USF Student Teachers Practice What They Preach
Summer school doesn’t need to be a drag. In the School of Education’s Summer Academic Program (SAP), middle and high schoolers make spaghetti towers as a break from math class.
The SAP started in the spring of 2021 with a Jesuit Foundation grant. Some teacher candidates in the Master of Arts in Teaching program at USF teach in Catholic schools, but need student teaching placements in public schools to get their teaching credentials. The SAP, at Gateway High School in the Western Addition, helps them to meet their required hours — and it helps their students get excited about school.
The Joy of Learning
The SAP puts two or three teachers in each classroom. “Everything is centered around joy — the joy of learning and the joy of being together,” said Imène Ghernati, program director for SAP.
“Some of the boys in our class made a full-on basketball hoop yesterday out of cardboard, piping, and hot glue — unprompted,” said Torie Palmer MA ’23. She teaches eighth grade with fellow student teacher Phyllis Tonna MA ’23.
“It’s great to see the kids think outside the box and run experiments on their own will,” Tonna said. “It’s an opportunity that other programs might not have.”
Following practices taught in the School of Education, Palmer, Tonna, and the eight other USF student teachers in the program don't even think about following strict schedules and enforcing perfect behavior. Instead, they listen to their students and plan around their needs.
“I’m changing all my lesson plans to get them working and building with their hands as much as possible,” said seventh-grade teacher Jamie Lawrence MA ’23. He noticed that students struggle to focus on worksheets and textbooks but perk up at the chance to make things. “We’re going to use spaghetti to build all kinds of things as our engineering lesson,” he said.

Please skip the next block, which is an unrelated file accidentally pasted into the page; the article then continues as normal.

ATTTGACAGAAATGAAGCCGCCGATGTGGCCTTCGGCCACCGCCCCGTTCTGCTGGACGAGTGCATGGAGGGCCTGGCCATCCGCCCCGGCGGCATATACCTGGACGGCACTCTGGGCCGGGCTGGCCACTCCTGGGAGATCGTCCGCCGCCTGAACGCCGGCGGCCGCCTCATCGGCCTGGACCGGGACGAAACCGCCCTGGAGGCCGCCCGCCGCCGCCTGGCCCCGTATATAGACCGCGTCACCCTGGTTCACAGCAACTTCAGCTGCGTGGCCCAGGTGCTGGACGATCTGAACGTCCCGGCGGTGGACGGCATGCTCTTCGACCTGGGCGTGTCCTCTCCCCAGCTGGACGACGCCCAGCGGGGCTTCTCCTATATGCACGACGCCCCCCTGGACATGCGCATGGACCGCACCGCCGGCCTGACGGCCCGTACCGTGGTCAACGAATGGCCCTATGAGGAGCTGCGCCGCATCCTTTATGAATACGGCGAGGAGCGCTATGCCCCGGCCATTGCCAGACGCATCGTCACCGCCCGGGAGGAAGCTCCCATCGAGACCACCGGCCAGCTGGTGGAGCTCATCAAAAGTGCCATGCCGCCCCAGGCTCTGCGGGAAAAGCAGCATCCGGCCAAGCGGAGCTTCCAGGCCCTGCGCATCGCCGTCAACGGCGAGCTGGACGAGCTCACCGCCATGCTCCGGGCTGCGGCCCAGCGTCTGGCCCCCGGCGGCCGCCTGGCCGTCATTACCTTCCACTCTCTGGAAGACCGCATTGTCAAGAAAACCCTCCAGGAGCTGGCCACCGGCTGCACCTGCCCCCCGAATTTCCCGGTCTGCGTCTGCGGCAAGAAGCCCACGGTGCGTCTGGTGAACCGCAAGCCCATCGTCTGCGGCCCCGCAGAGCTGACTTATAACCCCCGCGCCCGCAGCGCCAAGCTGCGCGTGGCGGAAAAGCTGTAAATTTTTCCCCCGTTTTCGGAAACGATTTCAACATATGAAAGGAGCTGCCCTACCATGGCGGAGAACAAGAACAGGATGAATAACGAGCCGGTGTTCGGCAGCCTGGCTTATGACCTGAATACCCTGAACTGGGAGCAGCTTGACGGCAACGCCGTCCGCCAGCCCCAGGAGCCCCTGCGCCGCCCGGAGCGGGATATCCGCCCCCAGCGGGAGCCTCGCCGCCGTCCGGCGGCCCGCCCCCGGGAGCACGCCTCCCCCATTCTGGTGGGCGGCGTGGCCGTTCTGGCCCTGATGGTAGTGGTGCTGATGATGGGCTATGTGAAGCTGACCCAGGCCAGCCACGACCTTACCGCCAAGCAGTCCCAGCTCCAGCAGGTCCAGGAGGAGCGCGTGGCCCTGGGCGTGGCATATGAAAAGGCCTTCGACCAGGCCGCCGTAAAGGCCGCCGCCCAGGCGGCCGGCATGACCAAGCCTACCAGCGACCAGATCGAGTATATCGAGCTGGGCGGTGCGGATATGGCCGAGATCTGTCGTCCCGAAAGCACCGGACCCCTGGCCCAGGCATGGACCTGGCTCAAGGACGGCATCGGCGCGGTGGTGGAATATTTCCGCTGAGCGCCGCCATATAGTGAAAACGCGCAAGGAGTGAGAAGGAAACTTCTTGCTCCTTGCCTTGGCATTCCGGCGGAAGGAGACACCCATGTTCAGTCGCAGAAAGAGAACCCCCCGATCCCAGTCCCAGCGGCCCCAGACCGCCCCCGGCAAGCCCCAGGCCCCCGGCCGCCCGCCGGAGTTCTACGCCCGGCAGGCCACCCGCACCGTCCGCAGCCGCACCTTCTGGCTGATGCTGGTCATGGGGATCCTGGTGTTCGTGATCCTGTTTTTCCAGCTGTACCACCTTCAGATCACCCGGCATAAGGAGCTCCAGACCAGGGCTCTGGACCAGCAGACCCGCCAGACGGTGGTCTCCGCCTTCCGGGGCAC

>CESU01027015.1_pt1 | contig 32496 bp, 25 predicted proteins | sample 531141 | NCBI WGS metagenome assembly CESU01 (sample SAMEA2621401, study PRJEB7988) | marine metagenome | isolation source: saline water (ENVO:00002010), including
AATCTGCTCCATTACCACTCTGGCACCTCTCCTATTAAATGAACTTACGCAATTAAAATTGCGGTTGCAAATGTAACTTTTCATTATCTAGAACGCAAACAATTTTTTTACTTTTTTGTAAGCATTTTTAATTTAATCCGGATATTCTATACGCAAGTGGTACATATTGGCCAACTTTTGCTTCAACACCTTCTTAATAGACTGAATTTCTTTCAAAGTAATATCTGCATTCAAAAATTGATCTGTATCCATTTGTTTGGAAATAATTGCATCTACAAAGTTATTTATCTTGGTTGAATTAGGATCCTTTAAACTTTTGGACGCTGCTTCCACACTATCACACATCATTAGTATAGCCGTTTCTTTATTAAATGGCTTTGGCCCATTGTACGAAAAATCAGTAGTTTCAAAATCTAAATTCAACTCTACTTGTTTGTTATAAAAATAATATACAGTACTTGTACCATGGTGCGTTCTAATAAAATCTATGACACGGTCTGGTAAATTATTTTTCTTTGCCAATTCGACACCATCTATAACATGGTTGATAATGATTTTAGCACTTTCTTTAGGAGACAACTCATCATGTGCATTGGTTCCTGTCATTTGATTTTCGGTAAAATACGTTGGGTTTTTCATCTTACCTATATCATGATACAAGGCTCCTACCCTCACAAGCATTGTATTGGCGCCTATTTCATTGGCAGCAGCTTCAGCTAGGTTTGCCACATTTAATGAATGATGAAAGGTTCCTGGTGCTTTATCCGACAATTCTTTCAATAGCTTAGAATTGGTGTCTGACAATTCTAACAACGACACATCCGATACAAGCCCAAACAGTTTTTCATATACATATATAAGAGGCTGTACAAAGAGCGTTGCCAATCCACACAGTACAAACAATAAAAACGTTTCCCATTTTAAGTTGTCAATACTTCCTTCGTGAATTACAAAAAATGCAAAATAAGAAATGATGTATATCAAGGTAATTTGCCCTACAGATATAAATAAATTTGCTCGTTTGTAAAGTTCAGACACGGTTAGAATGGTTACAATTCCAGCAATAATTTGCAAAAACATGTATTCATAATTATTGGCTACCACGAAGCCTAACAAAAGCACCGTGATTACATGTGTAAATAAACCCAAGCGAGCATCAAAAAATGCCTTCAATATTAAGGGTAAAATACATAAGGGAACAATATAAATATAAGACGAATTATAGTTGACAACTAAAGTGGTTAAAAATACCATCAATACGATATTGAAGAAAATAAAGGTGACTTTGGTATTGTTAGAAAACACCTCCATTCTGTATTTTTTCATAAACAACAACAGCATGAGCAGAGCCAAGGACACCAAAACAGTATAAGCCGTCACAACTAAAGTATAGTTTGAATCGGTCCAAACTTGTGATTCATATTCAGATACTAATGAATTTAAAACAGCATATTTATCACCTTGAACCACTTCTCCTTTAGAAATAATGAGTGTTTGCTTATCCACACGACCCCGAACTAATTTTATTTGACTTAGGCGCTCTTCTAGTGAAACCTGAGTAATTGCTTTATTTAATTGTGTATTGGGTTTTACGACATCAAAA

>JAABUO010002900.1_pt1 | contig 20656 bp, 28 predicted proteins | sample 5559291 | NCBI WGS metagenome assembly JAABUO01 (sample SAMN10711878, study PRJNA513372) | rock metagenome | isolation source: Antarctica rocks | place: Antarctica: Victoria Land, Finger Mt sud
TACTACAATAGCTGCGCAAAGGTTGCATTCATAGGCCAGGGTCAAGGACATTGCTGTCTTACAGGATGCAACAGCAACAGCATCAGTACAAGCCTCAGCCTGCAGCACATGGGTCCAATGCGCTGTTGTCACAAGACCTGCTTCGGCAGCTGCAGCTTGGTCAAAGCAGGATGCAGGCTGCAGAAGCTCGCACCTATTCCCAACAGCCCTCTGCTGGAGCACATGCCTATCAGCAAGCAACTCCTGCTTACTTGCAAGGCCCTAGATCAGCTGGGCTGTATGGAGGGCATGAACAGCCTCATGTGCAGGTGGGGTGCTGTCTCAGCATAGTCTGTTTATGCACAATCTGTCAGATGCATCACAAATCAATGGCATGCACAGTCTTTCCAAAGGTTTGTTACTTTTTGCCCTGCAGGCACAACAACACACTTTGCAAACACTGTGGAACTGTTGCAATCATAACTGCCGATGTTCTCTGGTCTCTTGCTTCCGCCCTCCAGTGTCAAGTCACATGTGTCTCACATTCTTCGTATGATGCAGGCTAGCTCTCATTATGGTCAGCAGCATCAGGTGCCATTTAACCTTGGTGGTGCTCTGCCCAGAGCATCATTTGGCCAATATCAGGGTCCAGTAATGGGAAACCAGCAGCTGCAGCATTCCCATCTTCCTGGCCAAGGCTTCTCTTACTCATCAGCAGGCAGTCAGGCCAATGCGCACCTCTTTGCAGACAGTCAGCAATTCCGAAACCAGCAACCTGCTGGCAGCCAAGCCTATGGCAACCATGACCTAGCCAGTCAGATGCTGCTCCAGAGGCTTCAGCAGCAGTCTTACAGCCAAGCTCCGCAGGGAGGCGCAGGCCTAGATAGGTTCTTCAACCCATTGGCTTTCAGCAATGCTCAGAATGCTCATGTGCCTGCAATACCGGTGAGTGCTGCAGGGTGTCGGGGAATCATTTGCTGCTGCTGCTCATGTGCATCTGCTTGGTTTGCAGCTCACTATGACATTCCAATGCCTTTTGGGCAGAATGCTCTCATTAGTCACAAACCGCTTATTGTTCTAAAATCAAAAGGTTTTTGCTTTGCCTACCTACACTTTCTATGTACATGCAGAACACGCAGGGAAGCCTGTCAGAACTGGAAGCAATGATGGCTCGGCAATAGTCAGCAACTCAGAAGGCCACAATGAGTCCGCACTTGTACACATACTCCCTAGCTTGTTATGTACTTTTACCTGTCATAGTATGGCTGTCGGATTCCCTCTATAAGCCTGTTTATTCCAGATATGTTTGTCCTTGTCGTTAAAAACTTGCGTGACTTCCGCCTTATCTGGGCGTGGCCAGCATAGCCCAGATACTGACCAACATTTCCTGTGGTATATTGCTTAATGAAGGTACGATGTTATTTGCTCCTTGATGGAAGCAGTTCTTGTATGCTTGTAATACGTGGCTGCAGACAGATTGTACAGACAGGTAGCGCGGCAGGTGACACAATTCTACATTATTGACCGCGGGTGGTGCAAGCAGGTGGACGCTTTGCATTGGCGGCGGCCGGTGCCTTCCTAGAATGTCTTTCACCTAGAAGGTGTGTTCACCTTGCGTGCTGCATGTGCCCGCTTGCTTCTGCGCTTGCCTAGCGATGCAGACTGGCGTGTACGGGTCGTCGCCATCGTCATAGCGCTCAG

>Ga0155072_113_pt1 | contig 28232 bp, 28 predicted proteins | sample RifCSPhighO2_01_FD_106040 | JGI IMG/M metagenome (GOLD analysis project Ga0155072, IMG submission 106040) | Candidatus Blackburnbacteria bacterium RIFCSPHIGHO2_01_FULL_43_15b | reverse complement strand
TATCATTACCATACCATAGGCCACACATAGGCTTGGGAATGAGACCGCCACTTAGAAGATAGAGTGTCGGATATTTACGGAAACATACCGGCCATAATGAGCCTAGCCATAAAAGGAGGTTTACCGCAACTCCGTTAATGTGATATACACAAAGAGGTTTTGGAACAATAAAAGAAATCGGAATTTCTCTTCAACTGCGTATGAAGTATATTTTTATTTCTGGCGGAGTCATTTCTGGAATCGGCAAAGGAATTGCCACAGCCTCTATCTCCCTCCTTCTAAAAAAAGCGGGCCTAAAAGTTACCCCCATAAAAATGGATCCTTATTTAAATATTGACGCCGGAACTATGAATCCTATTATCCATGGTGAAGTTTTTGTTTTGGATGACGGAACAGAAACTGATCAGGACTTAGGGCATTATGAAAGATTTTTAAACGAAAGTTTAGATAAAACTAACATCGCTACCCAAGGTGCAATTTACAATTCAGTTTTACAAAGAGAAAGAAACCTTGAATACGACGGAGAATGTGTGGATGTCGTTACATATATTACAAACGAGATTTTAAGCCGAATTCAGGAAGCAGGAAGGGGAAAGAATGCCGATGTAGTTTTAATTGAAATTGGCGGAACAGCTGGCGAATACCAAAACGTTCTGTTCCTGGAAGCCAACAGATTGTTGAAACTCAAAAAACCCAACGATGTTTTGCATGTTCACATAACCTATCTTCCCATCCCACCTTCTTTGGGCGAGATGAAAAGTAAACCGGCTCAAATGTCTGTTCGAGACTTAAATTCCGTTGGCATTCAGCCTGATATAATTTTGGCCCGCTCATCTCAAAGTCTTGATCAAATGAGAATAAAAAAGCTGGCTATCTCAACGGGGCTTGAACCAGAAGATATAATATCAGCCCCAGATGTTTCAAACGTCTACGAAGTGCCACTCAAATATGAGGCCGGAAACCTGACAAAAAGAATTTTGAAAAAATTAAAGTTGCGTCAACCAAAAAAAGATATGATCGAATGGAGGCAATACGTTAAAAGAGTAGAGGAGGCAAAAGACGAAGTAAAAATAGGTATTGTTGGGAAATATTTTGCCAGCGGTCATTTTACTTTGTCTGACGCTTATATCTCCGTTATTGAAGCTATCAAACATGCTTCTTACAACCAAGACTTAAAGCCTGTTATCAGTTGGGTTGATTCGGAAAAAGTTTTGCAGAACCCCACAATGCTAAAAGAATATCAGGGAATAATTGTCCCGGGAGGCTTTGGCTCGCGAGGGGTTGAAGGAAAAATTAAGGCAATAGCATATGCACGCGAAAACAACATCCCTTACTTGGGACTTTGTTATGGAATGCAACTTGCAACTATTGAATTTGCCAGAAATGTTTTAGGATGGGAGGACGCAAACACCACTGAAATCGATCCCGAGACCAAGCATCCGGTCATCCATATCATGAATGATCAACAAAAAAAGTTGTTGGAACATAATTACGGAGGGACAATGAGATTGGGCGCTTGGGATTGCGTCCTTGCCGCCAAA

Manuel Reyes MA ’23, one of three sixth-grade teachers, said teamwork among the teachers is key to making students feel heard. “Some students are ahead, some are further behind, so it’s nice to have three of us in a small classroom so that we can address those students directly,” he said.
To get sixth-graders to open up, Jessica Lin MA ’22 strikes up conversations with them. “We talk about what they like about the city, since I don’t live here, and they ask me all about San Jose,” she said.
Ninth-grade teacher Eloy Ortiz MA ’23 shoots the breeze with students too. “It’s fun to get to know them and hear what they like to do. Since it’s summer, all they really want to do is talk about baseball,” he said.
Ortiz loves teaching English and getting students to love reading. The program provides each student with a Kindle for the summer, and it’s been a success, he said. “The Kindles have become a bit of a distraction, but if reading is their distraction, I’m happy.”
Ortiz said the program is all about treating students with respect. “If they don’t like a book, I’ll talk to them about what they do like to read,” he said. “I build a relationship with the students because I’ve seen that they’ll try if they see that I’m trying to help them.”